Critics say Ripple should not be included on sites such as CoinMarketCap as it is misleading.
Litecoin creator Charlie Lee said: “XRP is NOT a crypto-currency.”
Bitcoins are created through miners who run code that validate transactions and keeps the currency secure.
Mining is the processing of transactions in the digital currency system, in which the records of current bitcoin transactions, known as a block, are added to the record of past transactions, known as the blockchain.
Ripple’s setup has no miners, as all 100billion coins were created when the network launched in 2012. The creators kept 20bn for themselves and gave the rest to the company in charge of Ripple, called Ripple Labs.
Ripple also requires a more specific computer to validate transactions, and needs the computer to identify itself and obtain permission to participate in the network. On the other hand bitcoin allows any computer to join.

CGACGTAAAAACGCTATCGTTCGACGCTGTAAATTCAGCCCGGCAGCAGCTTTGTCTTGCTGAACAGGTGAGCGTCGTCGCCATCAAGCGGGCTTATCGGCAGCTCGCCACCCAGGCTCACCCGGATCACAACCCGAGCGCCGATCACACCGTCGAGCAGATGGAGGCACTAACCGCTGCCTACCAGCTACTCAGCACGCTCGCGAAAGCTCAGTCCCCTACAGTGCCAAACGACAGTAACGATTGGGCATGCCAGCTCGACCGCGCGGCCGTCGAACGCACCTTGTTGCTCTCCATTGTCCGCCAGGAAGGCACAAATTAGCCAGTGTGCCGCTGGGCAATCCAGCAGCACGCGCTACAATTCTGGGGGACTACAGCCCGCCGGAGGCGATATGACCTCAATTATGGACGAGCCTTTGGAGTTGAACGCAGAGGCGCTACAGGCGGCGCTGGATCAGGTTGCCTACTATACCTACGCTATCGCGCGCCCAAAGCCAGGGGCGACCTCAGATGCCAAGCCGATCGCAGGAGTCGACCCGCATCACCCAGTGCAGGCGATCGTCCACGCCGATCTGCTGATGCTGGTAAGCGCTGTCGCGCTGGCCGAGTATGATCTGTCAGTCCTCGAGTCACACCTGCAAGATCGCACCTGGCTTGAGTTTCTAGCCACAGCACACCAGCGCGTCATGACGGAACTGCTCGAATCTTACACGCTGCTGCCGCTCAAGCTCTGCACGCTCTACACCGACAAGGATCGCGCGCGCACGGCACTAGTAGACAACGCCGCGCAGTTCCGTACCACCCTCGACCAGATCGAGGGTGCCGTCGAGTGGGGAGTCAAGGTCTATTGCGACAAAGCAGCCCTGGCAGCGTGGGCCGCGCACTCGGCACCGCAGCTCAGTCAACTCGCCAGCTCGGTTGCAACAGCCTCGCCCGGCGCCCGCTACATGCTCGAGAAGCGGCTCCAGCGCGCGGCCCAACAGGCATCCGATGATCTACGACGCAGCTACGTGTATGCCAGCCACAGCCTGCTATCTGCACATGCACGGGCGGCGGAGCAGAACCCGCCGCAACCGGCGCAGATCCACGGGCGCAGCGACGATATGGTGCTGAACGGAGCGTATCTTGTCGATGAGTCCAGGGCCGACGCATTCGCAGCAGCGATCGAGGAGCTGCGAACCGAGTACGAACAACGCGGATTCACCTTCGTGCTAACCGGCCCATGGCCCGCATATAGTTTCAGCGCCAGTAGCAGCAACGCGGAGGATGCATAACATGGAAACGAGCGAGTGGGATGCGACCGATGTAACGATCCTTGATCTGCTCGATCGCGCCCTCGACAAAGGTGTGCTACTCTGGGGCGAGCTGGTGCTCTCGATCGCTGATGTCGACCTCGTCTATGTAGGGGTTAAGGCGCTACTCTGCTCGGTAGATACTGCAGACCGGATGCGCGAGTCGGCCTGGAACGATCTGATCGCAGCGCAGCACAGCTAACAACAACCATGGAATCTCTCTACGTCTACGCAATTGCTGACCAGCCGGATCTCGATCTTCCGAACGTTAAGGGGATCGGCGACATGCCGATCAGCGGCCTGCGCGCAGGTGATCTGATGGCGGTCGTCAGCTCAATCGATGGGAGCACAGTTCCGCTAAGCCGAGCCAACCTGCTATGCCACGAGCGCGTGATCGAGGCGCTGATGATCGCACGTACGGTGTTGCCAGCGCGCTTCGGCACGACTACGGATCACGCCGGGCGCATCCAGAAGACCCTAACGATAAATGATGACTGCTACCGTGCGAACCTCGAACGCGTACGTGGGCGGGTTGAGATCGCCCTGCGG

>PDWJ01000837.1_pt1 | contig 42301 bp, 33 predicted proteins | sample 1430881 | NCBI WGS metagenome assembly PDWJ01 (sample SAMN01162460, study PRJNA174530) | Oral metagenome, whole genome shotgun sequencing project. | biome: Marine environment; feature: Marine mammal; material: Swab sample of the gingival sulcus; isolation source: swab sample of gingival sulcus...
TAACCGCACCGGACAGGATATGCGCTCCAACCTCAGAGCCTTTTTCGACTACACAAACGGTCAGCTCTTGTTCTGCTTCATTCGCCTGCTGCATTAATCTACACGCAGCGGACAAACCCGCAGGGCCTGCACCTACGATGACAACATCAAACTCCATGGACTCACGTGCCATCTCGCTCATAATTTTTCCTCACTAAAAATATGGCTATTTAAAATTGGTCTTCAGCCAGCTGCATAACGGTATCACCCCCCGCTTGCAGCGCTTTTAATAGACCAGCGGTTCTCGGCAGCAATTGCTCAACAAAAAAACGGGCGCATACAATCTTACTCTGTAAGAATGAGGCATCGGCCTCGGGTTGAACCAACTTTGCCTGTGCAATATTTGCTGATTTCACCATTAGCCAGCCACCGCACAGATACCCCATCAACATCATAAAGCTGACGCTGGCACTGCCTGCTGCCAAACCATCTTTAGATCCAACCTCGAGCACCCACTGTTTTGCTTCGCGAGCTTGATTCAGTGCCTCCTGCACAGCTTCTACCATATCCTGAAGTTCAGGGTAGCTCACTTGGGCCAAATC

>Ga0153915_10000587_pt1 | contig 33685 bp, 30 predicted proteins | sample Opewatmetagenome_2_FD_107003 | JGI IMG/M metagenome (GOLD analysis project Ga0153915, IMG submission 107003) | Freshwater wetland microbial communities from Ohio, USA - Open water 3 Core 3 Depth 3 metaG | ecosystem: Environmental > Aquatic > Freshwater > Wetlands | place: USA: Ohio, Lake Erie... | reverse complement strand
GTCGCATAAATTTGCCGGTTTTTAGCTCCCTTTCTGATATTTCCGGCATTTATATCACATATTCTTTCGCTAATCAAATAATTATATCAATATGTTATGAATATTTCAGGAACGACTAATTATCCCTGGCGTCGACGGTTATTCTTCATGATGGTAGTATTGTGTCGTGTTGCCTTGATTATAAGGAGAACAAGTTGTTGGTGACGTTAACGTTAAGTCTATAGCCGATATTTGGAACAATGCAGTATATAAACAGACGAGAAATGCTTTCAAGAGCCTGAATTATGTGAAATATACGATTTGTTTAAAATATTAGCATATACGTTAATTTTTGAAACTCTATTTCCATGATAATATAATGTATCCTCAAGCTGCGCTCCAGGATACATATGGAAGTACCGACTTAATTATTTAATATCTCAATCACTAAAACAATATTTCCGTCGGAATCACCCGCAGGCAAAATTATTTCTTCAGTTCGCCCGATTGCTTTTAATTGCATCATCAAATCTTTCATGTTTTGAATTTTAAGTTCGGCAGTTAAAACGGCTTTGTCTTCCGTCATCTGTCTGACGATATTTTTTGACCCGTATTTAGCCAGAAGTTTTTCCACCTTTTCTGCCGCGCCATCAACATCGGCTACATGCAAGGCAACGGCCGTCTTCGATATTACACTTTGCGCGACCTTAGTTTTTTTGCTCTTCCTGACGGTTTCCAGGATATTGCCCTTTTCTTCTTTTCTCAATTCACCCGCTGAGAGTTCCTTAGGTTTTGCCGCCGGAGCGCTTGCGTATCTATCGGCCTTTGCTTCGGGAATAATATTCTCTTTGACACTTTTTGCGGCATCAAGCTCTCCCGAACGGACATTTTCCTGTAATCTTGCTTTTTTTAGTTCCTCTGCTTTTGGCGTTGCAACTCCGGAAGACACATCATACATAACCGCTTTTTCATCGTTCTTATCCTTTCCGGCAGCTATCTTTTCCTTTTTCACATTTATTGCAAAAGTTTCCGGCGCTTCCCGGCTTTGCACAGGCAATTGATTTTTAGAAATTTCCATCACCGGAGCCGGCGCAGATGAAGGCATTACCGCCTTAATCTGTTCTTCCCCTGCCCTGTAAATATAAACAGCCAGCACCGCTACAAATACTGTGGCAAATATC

This system means that the company controlling Ripple has a large amount of control over it meaning it is not decentralised. Decentralisation is the process of distributing or dispersing power away from a central location or authority. Bitcoin is decentralised.
Ripple’s main aim is to become a “bridge currency” that financial institutions use to settle cross-border payments faster and more cheaply. Ripple can settle up to 1,000 transactions per second where as bitcoin can only handle seven.
So far both American Express and Santander have partnered with Ripple to speed up cross-border payments between the US and the UK by using blockchain technology.
Demand for the next cryptocurrency success story to follow bitcoin has pushed the price to highs of $2.04.
This article was curated from Google News. You can read the original article here.